The Anatomy of Power

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Islamic Law and its Introduction in Pakistan
TheAnatomyOfPower.jpg
AuthorJohn Kenneth Galbraith[1]
Subjectpolitics, political science
PublisherHoughton Mifflin Harcourt
Publication date
1983[2]

The Anatomy of Power is a book written by Harvard economist John Kenneth Galbraith, originally published in 1983 by Houghton Mifflin Harcourt[3]. It sought to classify three types of power: compensatory power in which submission is bought, condign power in which submission is won by making the alternative sufficiently painful, and conditioned power in which submission is gained by persuasion.[4] In short, money, force and ideology.

It further divided power by source: power either stems from personality or leadership, property or wealth, or organisation.

The book goes on to detail a brief history of the use of power, noting the broad arc of history in moving away from condign and towards compensatory and then conditioned power, and from personality and property towards organisation. Finally, it details what Galbraith views as the main sources of power in the modern world: government, the military, religion and the press.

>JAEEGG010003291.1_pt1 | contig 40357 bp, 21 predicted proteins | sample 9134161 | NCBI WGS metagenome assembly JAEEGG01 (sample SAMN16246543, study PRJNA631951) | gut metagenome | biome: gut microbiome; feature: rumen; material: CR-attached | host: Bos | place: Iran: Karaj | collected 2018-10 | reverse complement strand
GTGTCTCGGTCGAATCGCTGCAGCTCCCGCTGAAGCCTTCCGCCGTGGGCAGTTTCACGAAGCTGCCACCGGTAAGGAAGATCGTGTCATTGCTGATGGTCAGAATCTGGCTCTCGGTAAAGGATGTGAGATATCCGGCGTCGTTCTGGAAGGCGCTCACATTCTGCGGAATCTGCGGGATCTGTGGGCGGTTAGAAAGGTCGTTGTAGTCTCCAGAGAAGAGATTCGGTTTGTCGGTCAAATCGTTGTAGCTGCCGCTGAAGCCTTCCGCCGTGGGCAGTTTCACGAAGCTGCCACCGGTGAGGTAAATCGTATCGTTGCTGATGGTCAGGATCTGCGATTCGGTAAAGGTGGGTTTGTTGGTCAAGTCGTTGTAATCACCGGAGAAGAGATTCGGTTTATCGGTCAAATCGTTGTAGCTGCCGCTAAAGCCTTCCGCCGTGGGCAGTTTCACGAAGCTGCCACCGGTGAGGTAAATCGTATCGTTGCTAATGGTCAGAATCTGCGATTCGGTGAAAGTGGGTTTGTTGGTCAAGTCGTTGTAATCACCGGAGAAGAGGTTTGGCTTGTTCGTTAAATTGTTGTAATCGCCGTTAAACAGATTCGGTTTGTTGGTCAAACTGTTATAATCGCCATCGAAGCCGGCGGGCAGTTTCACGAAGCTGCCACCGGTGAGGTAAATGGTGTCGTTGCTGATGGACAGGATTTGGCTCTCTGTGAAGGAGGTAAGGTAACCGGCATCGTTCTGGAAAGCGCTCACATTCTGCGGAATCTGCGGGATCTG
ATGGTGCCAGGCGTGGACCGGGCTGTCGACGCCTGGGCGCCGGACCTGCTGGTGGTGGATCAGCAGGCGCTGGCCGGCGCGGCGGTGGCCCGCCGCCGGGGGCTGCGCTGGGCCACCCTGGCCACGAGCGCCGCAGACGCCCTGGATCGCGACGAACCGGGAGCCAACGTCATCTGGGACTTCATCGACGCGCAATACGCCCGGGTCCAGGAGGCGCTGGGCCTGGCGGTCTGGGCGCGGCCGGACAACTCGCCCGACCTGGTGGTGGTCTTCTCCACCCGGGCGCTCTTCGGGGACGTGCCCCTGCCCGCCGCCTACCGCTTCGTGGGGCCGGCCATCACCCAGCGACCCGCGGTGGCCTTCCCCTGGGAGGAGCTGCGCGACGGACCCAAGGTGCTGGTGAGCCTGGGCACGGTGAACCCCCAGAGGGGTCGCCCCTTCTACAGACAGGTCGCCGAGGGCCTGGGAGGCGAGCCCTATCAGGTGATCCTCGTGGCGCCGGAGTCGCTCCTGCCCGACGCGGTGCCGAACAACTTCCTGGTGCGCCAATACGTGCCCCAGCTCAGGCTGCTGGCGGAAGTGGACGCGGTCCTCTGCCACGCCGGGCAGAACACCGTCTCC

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  1. ^ Ingo Swann (2 September 2018). Secrets of Power, Volume I: Individual Empowerment vs the Societal Panorama of Power and Depowerment. Swann-Ryder Productions, LLC. pp. 2–. ISBN 978-1-949214-44-4.
  2. ^ Yaḥyá Nūrī; Sayed Hassan Amin (January 1987). Legal and Political Structure of an Islamic State: The Implications for Iran and Pakistan. Royston. ISBN 978-0-946706-31-0.
  3. ^ John Kenneth Galbraith (1983). The Anatomy of Power. Houghton Mifflin. ISBN 978-0-395-34400-2.
  4. ^ Amar Patnaik (2019). Institutional Change and Power Asymmetry in the Context of Rural India. Springer. pp. 50–. ISBN 9789811313011.

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